What Are the Different Types of Opioids?
Opioids are a group of analgesics (i.e., painkillers) generally prescribed by doctors. Using opioids triggers the release of the neurotransmitter dopamine by the drug interacting with the opioid receptors of cells in the central nervous system and gastrointestinal tract. This release leads to feelings of relaxation and euphoria.
Over 11.4 million Americans admit to using opioids without a prescription.1
The most commonly used opioids range from legally prescribed painkillers to illegal or synthetic narcotics produced for recreational use.
- Codeine – A prescription analgesic produced in tablet form and present in some cough syrups
- Fentanyl – A synthetic opioid of greater potency than morphine and heroin
- Hydrocodone – A semi-synthetic opioid used to treat severe pain
- Heroin – A highly addictive, illegal opioid made from the opium poppy flower for recreational use
- Prescription Opioids – Including hydrocodone (Vicodin), oxycodone, morphine, and hydromorphone (Dilaudid)2
What Is Opioid Withdrawal?
Despite the intention for these drugs to be used responsibly for pain management, prolonged use may cause opioid dependence. Tolerance to the drugs builds, and the dosage needed to obtain the same effects increases until the user becomes physically dependent.
Accidental overdose due to relapse after quitting or while attempting to counter withdrawal symptoms could prove fatal.
What Are the Opioid Withdrawal Symptoms?
The effects of opioid withdrawal vary according to the type of drug and duration of usage. Withdrawal symptoms begin to appear within 24 hours of the last use and gradually worsen.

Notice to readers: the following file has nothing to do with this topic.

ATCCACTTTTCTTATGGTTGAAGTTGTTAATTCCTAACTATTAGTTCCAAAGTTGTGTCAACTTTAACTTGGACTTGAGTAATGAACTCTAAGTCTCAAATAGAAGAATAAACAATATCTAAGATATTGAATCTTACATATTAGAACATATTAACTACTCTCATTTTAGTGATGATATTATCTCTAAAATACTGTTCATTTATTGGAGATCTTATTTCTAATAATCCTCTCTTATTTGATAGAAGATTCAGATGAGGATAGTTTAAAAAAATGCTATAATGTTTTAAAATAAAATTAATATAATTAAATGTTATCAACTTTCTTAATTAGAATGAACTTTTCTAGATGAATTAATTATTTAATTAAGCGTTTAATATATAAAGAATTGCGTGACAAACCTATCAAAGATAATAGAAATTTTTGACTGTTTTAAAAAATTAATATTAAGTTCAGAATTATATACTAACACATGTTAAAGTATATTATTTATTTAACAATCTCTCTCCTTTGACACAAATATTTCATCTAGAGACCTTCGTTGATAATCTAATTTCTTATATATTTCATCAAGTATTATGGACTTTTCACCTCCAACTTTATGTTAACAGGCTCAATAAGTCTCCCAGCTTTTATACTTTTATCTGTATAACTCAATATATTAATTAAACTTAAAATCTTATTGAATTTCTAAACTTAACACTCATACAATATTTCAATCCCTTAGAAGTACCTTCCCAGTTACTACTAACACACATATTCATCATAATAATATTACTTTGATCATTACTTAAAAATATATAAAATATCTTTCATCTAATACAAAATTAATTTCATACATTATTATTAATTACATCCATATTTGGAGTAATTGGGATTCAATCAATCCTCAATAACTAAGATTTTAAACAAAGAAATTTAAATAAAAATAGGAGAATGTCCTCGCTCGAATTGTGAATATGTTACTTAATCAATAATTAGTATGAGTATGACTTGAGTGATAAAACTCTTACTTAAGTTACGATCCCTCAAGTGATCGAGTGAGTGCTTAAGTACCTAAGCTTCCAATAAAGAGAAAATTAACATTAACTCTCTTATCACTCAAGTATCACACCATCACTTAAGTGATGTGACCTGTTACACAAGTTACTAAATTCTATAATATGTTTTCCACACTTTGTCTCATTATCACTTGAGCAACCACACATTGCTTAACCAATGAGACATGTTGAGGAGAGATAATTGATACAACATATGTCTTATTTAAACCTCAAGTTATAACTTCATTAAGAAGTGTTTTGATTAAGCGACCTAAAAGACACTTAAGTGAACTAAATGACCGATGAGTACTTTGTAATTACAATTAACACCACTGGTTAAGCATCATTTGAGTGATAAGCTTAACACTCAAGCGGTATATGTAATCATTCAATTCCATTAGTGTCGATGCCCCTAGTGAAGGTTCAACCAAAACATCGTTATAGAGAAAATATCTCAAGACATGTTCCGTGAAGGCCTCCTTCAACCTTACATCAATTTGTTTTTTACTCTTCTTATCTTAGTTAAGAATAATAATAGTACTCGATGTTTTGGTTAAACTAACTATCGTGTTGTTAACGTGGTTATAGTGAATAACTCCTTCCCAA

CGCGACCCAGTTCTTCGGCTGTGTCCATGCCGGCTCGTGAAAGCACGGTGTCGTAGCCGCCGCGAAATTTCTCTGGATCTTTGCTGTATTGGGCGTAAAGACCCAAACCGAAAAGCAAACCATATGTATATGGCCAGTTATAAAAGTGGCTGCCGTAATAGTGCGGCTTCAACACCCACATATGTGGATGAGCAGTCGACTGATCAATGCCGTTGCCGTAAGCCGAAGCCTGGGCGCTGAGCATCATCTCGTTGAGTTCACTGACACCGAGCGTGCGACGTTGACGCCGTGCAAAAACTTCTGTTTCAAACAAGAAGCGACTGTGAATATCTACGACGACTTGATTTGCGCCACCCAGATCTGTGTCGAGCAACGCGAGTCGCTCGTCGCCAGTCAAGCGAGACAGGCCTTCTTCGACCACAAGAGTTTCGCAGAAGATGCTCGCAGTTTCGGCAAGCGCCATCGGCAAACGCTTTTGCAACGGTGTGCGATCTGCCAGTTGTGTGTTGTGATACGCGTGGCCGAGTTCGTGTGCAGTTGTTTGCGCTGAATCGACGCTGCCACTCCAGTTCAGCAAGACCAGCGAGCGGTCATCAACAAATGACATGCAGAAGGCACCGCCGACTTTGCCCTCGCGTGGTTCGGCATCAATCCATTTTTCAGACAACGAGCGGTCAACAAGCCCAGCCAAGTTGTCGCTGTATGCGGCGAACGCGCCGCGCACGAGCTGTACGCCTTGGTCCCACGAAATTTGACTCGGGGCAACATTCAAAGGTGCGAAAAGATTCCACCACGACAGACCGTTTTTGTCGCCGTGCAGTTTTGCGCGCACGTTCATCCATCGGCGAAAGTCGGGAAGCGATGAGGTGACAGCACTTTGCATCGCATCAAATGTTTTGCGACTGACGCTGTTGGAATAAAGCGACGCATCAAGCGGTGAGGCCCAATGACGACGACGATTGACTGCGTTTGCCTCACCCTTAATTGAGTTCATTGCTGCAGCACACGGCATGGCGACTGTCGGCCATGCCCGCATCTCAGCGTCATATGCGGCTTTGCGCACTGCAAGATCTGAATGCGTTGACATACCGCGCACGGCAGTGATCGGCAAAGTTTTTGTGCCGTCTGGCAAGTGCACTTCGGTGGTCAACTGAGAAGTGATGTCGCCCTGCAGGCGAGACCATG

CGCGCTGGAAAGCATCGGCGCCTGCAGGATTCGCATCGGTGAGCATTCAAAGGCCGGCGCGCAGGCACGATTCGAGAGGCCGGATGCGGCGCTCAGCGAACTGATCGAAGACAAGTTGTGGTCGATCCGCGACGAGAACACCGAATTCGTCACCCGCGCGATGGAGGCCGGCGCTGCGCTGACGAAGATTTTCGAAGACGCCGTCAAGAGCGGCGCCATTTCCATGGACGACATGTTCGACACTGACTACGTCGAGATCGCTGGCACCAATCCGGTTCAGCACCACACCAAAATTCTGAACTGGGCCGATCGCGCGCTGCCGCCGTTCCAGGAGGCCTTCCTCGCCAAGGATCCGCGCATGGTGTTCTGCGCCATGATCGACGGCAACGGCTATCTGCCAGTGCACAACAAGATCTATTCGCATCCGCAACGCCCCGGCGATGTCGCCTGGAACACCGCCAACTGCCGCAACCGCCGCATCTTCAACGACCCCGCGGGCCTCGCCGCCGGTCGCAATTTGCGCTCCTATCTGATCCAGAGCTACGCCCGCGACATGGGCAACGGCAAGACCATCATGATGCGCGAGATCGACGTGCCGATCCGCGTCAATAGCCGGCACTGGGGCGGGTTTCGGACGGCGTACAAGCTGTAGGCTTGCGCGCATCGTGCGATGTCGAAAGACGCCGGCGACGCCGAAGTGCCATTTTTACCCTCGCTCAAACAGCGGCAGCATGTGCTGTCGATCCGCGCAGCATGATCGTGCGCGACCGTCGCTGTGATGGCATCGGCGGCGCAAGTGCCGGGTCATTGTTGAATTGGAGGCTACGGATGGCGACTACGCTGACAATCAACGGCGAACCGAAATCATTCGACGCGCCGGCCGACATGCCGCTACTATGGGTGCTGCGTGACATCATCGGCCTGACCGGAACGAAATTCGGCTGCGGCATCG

The early symptoms include:
- Muscle and bone aches
- Excessive yawning
Around 24 to 36 hours after the last dose, symptoms intensify and may include:
- Abdominal cramps
- Dilated pupils
- Elevated heart rate
In most cases, symptoms begin to ease after around three days. Acute symptoms should almost entirely dissipate after a week. However, long-acting prescription opioids such as fentanyl, hydrocodone, and morphine may cause withdrawal symptoms for up to two weeks.
The possible longer-lasting effects of opioid withdrawal include:
- Difficulty falling asleep
- Mood swings
These may last for months after the initial withdrawal period has passed.
How Does a Supervised Opioid Detox Work?
While detoxing from opioid narcotics unaided may not be as medically threatening as the withdrawal symptoms of alcohol or benzodiazepines, the process can still be very uncomfortable and frightening. An opioid rehab center or clinic provides support by supplying a calm, controlled environment and various options for opioid treatment.
One option to alleviate the effects of withdrawal is the administration of drugs that counter these effects. Using aspirin or loperamide (such as Imodium) may ease mild symptoms. More severe reactions require more potent medications.
What Are the Medications for Opioid Withdrawal?
- Methadone and Buprenorphine – Relieve withdrawal symptoms, reduce cravings, and can be used for the long-term management of opioid dependence
- Clonidine – Helps reduce withdrawal symptoms like vomiting, diarrhea, and anxiety
- Naltrexone – Used mainly to prevent a relapse, it must only be administered after complete opioid detoxification
- Naloxone – Effective for treating an opioid overdose if administered immediately3
Opioid abuse is highly detrimental to your physical and mental health. Receiving help from trained professionals may be the best first step to overcoming addiction. Your wellbeing is worth getting the assistance you need.
Are you suffering from opioid withdrawal? Call our hotline for help today.